The American Gem Registry is owned by an independent jewelry appraiser in Arvada, Colorado. The company has been around since 2011 or so, and even had a website up. Ready to see it?

A (few) screenshots of the American Gem Registry's website

Oh boy! It wasn’t pretty. (Literally.) But even though it wasn’t pretty, the website itself contained a lot of valuable information which needed to be accounted for when making a new website which would also maintain all of that great SEO umph provided by Neil’s excellent information.

This is frequently a common problem—where the quality of the information is masked by it’s less-than-effective visual design—for technical experts.

So this project had “all of the things:” SEO Research and Analysis, into Brand System Design, to Website Design and Development, to task Automation, to Motion Design and development, to ongoing Content Marketing, and in-short, had thinktank design a Command Center so the Client could run their business more effectively, get found on the web, grown, and have a saleable asset.

It worked! Here’s a look at where we’re going, the new American Gem Registry landing page (which you can see live by clicking the picture, or by visiting

A screenshot of the new American Gem Registry landing page post ThinkTank re-design.

The New Brand System

In the realm of branding, the journey from a single logo to a comprehensive brand identity marks a pivotal first step, encapsulating a business’s visual essence through colors, typography, and imagery. However, the evolution from a brand identity to a brand system represents an equally monumental leap, transforming how a business communicates and operates across all touchpoints.

A brand identity is a subset of a brand system, which includes not only the visual elements but also the strategic application of these elements in marketing materials, digital presence, customer service protocols, and beyond.

For small businesses such as the American Gem Registry, transitioning to a well-organized brand system from merely having a brand identity is crucial. It ensures consistency, fosters brand recognition, and enhances customer experiences. Implementing a brand system significantly amplifies a business’s effectiveness by streamlining communication, reinforcing brand values, and ultimately, driving growth.

The American Gem Registry’s embrace of a full brand system, designed and implemented by ThinkTank, showcases the transformative power of comprehensive branding, setting a new standard for how small businesses can achieve remarkable coherence and impact in their market presence.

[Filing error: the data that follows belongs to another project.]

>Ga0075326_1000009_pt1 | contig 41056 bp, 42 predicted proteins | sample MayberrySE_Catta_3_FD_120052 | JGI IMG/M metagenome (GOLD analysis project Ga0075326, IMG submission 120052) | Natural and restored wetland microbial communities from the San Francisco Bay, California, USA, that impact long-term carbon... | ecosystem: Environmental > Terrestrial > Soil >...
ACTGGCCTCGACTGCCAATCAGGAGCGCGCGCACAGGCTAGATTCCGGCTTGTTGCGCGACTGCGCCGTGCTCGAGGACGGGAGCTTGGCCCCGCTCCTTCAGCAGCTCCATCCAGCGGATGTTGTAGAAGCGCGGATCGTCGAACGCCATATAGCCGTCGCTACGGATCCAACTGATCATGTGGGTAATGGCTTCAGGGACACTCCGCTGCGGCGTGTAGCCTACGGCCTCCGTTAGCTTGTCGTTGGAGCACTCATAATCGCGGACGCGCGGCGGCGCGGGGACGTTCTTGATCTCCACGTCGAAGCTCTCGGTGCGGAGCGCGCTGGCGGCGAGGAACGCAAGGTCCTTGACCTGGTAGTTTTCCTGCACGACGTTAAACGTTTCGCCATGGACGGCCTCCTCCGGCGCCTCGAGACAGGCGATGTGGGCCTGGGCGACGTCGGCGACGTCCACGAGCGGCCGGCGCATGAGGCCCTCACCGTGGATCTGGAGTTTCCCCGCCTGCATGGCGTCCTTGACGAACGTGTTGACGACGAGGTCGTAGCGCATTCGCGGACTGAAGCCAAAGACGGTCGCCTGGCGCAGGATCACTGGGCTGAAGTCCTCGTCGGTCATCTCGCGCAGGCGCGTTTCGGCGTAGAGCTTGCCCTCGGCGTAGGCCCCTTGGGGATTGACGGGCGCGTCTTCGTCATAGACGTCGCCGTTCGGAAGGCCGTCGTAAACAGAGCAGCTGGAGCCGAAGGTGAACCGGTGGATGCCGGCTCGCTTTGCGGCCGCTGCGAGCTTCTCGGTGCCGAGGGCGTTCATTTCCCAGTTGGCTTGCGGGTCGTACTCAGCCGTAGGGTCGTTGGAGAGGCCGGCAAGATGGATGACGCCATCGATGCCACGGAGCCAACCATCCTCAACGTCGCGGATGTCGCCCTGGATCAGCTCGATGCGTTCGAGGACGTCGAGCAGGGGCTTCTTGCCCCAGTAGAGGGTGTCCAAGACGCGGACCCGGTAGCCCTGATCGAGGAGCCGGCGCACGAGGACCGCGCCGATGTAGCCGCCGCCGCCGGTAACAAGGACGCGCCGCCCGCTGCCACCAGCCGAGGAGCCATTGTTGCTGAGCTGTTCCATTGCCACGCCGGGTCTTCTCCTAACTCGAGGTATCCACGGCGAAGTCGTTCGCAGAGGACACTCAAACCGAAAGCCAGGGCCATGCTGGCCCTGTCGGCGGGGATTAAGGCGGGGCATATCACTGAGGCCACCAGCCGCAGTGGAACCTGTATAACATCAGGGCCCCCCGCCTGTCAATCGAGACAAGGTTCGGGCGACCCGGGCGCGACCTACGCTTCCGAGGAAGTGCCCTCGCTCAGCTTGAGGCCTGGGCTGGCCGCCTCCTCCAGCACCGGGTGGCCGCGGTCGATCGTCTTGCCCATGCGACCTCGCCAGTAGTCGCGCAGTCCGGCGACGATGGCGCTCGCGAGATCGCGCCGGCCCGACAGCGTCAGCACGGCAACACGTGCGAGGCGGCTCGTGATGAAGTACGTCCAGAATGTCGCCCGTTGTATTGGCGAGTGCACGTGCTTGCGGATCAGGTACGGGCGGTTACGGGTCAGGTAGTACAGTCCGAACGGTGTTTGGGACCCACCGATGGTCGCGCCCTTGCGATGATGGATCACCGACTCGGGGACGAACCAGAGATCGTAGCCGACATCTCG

The Original Brand

The original American Gem Registry Logo
The original American Gem Registry Logo

There it was, in a nut-shell! All of the files that the American Gem Registry had from their original designer. This is a common situation with a lot of small businesses who had some initial branding work done at some point in the past, where they have a few logos, exactly in this format.

The first thing to do was to discover what the Client liked about the logo. It was a pretty simple answer, which I think you should be able to pick out, too. Yeah, the logo leaves a lot to be desired, but those mountains like diamonds are BOMB!

This is what you might call “Graphic Design Forensics,” where all you have from a previous designer are a few files that may or may not be the appropriate “vector format.” ThinkTank jumps into the files and separates the desired elements from the undesired.

The American Gem Registry Logo Mark

The result was the American Gem Registry Logo Mark, shown here. After putting the old logo in this format, it opened up a lot of options for further brand design after all of the colors and such were chosen.

The Redesigned Brand

In re-conceptualizing this brand, ThinkTank was inspired by the elegance of 18th century Victorian Advertising, that was the birth place of modern graphic design. How fun would it be to have this style of brand for a Jewelry Appraiser? Oh, speaking from experience, it is so much fun.

So, thinktank used a combination of pre-designed assets by Heritage Type, the old logos from American Gem Registry, fonts from Adobe Fonts, and some good ol’ fashioned gumption to make a whole thing from colors that, hopefully, are reminiscent of “an elegant cigar box.” We chose a rich array of browns and tans for a color theme that really brings the whole thing together.

Full Brand Systems like this yield a ton of brand assets; literally hundreds, if not thousands, of files. (That’s why you need a system in order to organize and reproduce assets and media for a consistent effect.) As you can see, by including elements of the original logo, a sense of visual consistency is also created from old to new.